“Hey you: // let’s toss our tarantellas / across the tracks. Let’s // reveal one another / bit by puckered bit. Let’s // emit this fit of heat / before we burn. // Or let’s burn.” These lines are taken from the poem “Synchronous rotation,” which appears in Professor of Creative Writing Samiya Bashir’s first collection of poems Field Theories, published in 2017 by Nightboat Books. On Tuesday, January 30, Literary Arts announced Field Theories as one of the five finalists for the Stafford/Hall Award for Poetry as part of the 2018 Oregon Book Awards.
“How,” I asked Professor Kyle Ormsby, “would you describe the math department colloquium to the Reed community at large?” Ormsby spoke of the math department’s series of talks as an opportunity for students to experience a wide range of mathematics at a high level, raising mathematics from dry theory to conceptual thought. “The poetry of ideas,” he called it. Once a week, the math department hosts a talk by an invited visitor, open to all, on an active topic of research that interests them.
Reed students are lucky. Only a bus ride from the Portland Art Museum and the Northwest Film Center, we have access to many fun and thought provoking events organized by these two organizations. The Northwest Film Center produces five film festivals every year, including the Portland International Film Festival (PIFF) happening now, which opened on February 15 and will continue through March 1. Since 1977, the Film Center has blessed Portland with a collection of films from all over the world, made by a diverse array of filmmakers, both veterans and newbies.
While technically classified as a shrub and not a tree, the woody and robust Camellia sasanqua, or Yuletide Camellia, has more than enough charisma to qualify for tree-of-the-week status. Present in various locations on campus, this mid-sized evergreen is native to China and Japan, and it usually grows at high altitudes. In addition to its aesthetic value, Camellia sasanqua is also prized for its practical uses, as its leaves can be brewed into tea and its seeds can be used to make tea seed oil.
On January 17, 2018, Seth Douglas of the Student Workers Coalition, an on campus group that advocates for student workers, filed a Representation Petition on behalf of House Advisors (HAs) to the National Labor Relations Board (NLRB) due to Reed College’s refusal to voluntarily recognize the democratic decision of the college’s HAs to unionize. The NLRB approved the petition, resulting in a hearing to litigate issues pertaining to the matter on January 29, 2018.
Last December, Nikhita Airi and Natasha Baas-Thomas were elected as Student Body President and Vice President. President Nikhita has had a long career in student government. During her first year at Reed, she started working as a secretary for Senate meetings and with the Student Committee on Academic Policy and Planning. In her sophomore year she was elected for Senate. She has also worked in the Multicultural Resource Center and with the peer mentor program.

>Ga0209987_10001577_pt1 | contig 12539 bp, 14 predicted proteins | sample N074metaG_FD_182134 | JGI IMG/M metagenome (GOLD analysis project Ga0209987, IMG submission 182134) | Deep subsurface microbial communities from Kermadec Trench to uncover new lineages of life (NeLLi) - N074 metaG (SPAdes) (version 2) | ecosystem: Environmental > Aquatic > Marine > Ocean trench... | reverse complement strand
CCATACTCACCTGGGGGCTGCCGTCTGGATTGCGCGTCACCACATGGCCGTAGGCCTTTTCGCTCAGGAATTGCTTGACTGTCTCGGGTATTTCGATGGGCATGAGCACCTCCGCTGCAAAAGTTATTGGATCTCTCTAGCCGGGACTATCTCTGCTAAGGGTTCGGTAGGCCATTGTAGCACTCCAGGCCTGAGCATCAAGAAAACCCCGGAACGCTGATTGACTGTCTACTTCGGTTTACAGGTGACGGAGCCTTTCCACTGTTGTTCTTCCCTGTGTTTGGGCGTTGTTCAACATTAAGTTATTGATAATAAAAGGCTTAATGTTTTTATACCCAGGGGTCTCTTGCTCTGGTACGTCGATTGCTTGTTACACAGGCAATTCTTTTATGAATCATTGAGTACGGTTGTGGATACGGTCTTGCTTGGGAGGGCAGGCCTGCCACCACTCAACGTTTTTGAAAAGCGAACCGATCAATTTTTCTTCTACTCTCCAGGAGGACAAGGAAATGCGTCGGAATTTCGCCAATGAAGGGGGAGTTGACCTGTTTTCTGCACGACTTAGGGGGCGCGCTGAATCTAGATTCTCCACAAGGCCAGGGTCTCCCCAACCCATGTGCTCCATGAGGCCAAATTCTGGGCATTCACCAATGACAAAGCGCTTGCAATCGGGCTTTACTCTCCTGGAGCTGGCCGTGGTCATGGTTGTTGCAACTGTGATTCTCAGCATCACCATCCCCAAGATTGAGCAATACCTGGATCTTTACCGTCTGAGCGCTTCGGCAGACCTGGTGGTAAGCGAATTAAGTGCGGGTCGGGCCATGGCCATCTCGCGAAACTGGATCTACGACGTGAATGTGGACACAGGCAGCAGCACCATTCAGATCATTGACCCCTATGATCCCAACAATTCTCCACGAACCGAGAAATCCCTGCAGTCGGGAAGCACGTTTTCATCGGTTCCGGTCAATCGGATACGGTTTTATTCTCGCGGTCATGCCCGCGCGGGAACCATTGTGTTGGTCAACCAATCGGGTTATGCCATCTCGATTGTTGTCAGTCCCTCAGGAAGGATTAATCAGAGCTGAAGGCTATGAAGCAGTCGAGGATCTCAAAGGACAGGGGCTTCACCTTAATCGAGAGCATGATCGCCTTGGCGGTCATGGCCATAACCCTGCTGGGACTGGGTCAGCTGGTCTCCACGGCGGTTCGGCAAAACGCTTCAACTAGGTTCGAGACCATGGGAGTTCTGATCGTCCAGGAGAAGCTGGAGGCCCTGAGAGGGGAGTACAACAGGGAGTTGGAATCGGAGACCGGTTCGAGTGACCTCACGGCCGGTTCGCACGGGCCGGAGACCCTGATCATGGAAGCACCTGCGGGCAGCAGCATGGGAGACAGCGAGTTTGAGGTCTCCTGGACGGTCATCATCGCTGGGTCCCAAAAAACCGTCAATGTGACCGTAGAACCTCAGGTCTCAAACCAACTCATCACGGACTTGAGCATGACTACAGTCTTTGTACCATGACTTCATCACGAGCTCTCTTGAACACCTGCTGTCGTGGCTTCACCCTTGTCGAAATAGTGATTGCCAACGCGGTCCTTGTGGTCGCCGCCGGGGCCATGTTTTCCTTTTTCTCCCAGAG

Last Friday night, the entire audience gathered in the little theater in the PAB wandered around the room, attempting to copy the fluid motions of the dancers interspersed among us as MacKenzie Schuller, a senior thesising in dance, directed us to imagine that the air we were moving in was shifting through different mediums: first water, then thick, syrupy honey. The Dance Thesis Performance, held Thursday, February 1 through Saturday, February 3, was comprised of works created by all seniors thesis candidates in dance, a small department as this is the first year that dance has been a stand-alone major at Reed.
On Tuesday, January 29, President Donald Trump addressed the country in his first State of the Union speech since he was inaugurated just over a year ago. President Trump focused on the Republican tax cuts, which, he said, “provide tremendous relief for the middle class and small businesses.” According to NPR News, however, most of the benefits of these tax cuts actually go to the richest 20 percent of Americans, while the poorest 60 percent of Americans will instead see tax increases.
Student Body President Nikhita Airi opened last Friday’s Senate meeting to a largely empty Student Union, seated behind a portrait of man said by senators to resemble Mike Brody. Leading the agenda was Senate’s response to the trustees’ decision to maintain investments in Wells Fargo on the grounds of political neutrality. Since few were present for the discussion, Nikhita emphasised that Senate is happy to discuss the Wells Fargo decision at another time.
The architectural landscape of Reed College shifted over break as cranes tore down the remnants of the old pool building. Meanwhile, on the opposite side of campus, a large pile of concrete rubble was dumped between the Grove and SE Steele Street. Construction on these two major projects will continue to progress throughout the semester. The pool, closed since August 2017 due to structural failure in two trusses, has fresh (well, chlorinated) water in sight.